1. Spirituality.  The development of our spiritual dimension is unquestionably the single greatest determinant of pastoral effectiveness.  As one deeply spiritual chaplain has said, “I want everything I come in contact with to be affected by the presence of God in my life.”  This statement lies at the core of the pastoral relationship, especially when interacting with those in crisis and loss.
  2. Religion.  How we connect our spiritual dimension to our religious tradition is another key component of effective coping with the crises that come our way.  Religious practices and community can be sustaining during these times.
  3. Family.  Those who have the blessing of a strong nuclear and extended family will be able to draw on these bonds during times of disruption.
  4. Personal Foundation.  One recognized school (Coach University) that trains personal coaches emphasizes the need to develop (in advance) a strong personal foundation.  “One can go further with greater ease if one first takes the time to build a strong personal foundation.”  In coaching language a personal foundation includes the following.
  5. Life experience.  There is no substitute for having experienced the realities of life’s ups and downs.  The more one has experienced in the past, the more one can trust that the current situation will work itself out.  Trust generates peace.  In Christian terms, if we know God has been with us in the past we can more easily trust that He will be with us in the present and in the future.  Philip Yancey has said, “Faith is believing in advance that which will only make sense in reverse.”

Resources for Effective Personal Coping During A Medical Crisis

Each of us is responsible for developing the innate characteristics that have been provided by our Creator.  Some areas that may be most useful to focus on are listed below.

  1. Spirituality.  The development of our spiritual dimension is unquestionably the single greatest determinant of pastoral effectiveness.  As one deeply spiritual chaplain has said, “I want everything I come in contact with to be affected by the presence of God in my life.”  This statement lies at the core of the pastoral relationship, especially when interacting with those in crisis and loss.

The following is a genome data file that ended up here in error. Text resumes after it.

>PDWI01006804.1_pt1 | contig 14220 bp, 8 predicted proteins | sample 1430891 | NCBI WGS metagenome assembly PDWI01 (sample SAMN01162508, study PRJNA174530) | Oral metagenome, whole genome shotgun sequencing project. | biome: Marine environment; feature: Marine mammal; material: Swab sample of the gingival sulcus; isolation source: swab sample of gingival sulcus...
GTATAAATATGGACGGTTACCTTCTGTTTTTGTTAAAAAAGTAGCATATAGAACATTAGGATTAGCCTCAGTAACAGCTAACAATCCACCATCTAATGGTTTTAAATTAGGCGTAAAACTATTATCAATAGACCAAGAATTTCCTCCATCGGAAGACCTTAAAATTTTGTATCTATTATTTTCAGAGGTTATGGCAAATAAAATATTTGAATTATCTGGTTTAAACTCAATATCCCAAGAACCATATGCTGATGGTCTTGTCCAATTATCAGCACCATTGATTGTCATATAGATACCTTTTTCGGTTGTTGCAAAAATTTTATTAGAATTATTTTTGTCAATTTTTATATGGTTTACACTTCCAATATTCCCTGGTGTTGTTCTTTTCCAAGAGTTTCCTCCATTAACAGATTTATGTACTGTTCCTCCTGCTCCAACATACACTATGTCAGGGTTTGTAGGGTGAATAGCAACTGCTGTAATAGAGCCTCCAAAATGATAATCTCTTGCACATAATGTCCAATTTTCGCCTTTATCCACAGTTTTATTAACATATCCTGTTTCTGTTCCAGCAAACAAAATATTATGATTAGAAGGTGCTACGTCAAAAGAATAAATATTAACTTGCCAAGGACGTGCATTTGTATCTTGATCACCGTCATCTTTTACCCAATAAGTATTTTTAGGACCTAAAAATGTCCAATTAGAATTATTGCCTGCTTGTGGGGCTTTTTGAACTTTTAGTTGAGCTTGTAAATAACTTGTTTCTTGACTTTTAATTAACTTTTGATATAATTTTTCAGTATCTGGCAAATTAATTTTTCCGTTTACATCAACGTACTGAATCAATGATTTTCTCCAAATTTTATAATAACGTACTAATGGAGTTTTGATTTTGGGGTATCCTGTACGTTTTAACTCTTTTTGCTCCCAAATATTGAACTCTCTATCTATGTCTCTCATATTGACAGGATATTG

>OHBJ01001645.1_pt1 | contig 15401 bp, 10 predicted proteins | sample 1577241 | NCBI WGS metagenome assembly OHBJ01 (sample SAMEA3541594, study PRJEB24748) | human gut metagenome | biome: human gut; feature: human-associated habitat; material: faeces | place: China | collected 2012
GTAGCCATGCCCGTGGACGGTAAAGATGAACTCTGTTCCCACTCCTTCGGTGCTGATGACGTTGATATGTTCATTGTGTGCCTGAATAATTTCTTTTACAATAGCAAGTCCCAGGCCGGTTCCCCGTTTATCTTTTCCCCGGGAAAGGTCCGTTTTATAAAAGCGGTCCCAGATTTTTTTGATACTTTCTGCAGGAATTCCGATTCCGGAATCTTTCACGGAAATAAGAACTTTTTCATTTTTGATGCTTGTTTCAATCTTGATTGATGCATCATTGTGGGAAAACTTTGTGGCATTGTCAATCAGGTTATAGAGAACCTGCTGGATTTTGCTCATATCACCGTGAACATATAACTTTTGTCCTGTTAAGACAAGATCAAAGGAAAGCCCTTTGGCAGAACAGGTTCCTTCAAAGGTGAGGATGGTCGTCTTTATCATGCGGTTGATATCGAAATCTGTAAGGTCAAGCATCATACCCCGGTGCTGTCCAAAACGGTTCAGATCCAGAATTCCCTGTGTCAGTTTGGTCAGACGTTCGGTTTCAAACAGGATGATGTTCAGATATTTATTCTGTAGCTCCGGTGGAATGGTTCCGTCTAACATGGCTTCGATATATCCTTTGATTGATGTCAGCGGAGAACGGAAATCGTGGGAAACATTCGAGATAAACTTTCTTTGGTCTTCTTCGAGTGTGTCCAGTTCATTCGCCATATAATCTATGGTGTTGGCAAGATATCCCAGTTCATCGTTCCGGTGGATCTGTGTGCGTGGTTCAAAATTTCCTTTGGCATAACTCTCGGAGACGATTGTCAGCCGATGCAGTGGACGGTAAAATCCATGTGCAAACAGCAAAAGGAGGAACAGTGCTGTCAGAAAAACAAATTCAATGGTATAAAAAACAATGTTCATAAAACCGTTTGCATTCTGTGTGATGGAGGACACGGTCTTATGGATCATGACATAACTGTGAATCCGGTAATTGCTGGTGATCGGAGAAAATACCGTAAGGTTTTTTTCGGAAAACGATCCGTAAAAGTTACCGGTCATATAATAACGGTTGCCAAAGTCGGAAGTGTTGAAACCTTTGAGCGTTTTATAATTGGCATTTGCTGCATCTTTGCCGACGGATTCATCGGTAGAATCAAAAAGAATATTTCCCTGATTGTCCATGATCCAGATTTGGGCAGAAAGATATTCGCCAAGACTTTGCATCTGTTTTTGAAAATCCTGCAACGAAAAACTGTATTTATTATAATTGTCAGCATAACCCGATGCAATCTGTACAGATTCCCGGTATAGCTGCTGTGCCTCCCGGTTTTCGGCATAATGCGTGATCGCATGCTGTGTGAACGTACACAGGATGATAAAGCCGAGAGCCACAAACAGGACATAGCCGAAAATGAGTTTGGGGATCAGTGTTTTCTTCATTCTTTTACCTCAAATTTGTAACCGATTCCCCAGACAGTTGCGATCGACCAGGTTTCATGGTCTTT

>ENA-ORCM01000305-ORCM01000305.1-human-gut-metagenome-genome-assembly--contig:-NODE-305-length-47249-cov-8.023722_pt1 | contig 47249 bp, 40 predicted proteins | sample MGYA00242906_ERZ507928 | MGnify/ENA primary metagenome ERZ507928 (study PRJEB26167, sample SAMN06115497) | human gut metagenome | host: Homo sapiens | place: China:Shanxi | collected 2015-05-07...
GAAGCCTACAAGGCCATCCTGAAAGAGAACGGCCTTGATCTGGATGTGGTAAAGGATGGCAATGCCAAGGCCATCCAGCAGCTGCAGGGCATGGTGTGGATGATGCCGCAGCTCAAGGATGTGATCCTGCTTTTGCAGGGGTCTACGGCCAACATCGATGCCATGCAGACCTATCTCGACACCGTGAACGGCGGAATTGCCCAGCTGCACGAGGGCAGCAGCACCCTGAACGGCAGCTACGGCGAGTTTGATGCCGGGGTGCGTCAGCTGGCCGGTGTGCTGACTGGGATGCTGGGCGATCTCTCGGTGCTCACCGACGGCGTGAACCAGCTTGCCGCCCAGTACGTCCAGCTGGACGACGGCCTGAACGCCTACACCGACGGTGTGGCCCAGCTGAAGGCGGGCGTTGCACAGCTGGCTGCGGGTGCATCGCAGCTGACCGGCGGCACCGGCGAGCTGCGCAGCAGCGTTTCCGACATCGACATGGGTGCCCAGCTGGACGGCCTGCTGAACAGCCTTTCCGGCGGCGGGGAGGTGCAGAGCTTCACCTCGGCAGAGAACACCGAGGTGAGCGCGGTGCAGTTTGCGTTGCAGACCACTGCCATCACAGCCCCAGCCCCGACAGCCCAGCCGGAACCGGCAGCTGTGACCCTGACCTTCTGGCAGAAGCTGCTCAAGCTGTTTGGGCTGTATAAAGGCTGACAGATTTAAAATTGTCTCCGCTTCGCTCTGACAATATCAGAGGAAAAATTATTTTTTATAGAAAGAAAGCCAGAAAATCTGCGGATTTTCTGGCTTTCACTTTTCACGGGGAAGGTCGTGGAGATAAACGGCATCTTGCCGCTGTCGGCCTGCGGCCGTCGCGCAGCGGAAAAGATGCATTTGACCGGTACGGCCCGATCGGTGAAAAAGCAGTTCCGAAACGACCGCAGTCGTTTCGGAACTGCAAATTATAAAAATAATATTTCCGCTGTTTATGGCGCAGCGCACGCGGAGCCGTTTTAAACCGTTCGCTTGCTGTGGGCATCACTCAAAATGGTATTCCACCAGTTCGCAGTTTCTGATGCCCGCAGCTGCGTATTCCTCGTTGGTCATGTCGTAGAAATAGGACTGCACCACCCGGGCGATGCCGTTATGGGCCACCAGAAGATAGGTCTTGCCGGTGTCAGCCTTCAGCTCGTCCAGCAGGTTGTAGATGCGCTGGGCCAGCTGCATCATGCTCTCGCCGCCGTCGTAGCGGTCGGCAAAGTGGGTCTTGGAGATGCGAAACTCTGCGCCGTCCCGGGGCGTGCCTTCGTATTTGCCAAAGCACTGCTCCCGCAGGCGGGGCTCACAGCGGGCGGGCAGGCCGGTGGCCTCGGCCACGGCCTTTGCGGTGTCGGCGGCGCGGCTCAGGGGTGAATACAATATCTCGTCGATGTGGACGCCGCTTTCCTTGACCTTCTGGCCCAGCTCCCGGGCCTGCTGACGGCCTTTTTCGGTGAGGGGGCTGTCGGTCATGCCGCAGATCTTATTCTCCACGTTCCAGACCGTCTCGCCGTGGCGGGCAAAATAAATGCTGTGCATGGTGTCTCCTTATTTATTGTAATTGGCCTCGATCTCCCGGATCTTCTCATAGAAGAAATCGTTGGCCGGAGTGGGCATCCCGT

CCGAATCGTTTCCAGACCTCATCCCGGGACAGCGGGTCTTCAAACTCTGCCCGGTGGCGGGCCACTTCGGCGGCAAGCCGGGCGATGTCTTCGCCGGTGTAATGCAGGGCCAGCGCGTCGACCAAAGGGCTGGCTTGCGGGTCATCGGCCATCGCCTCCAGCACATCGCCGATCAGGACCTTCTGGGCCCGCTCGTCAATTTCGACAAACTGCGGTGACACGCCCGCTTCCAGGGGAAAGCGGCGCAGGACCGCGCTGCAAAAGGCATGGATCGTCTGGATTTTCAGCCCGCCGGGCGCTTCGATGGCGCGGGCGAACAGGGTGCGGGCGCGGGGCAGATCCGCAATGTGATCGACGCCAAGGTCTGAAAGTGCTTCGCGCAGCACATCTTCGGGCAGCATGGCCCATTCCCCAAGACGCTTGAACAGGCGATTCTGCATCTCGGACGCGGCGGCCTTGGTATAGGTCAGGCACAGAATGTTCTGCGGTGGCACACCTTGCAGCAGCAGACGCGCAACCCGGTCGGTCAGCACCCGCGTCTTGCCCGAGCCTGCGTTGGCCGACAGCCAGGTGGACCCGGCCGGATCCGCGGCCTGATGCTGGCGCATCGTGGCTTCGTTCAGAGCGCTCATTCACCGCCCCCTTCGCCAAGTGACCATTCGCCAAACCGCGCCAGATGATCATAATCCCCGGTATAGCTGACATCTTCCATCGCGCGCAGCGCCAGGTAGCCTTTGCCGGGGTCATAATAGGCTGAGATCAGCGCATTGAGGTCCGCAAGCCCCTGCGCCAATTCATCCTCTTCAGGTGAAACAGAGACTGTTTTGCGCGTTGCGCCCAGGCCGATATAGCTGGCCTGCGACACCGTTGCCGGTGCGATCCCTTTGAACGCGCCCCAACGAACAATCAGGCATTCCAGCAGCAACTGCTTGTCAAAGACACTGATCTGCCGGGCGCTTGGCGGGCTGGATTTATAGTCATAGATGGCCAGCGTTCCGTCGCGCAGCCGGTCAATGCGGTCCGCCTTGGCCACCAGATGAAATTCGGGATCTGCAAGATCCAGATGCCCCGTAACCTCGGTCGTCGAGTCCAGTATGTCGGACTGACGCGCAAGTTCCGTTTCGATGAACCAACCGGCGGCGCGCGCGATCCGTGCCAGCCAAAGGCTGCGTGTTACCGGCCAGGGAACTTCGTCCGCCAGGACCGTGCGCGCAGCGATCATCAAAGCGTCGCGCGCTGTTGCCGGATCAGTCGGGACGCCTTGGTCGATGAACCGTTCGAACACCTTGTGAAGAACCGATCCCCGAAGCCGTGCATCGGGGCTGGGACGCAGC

2. Religion.  How we connect our spiritual dimension to our religious tradition is another key component of effective coping with the crises that come our way.  Religious practices and community can be sustaining during these times.
  3. Family.  Those who have the blessing of a strong nuclear and extended family will be able to draw on these bonds during times of disruption.
  4. Personal Foundation.  One recognized school (Coach University) that trains personal coaches emphasizes the need to develop (in advance) a strong personal foundation.  “One can go further with greater ease if one first takes the time to build a strong personal foundation.”
  5. Life experience.  There is no substitute for having experienced the realities of life’s ups and downs.  The more one has experienced in the past, the more one can trust that the current situation will work itself out.  Trust generates peace.  In Christian terms, if we know God has been with us in the past we can more easily trust that He will be with us in the present and in the future.  Philip Yancey has said, “Faith is believing in advance that which will only make sense in reverse.”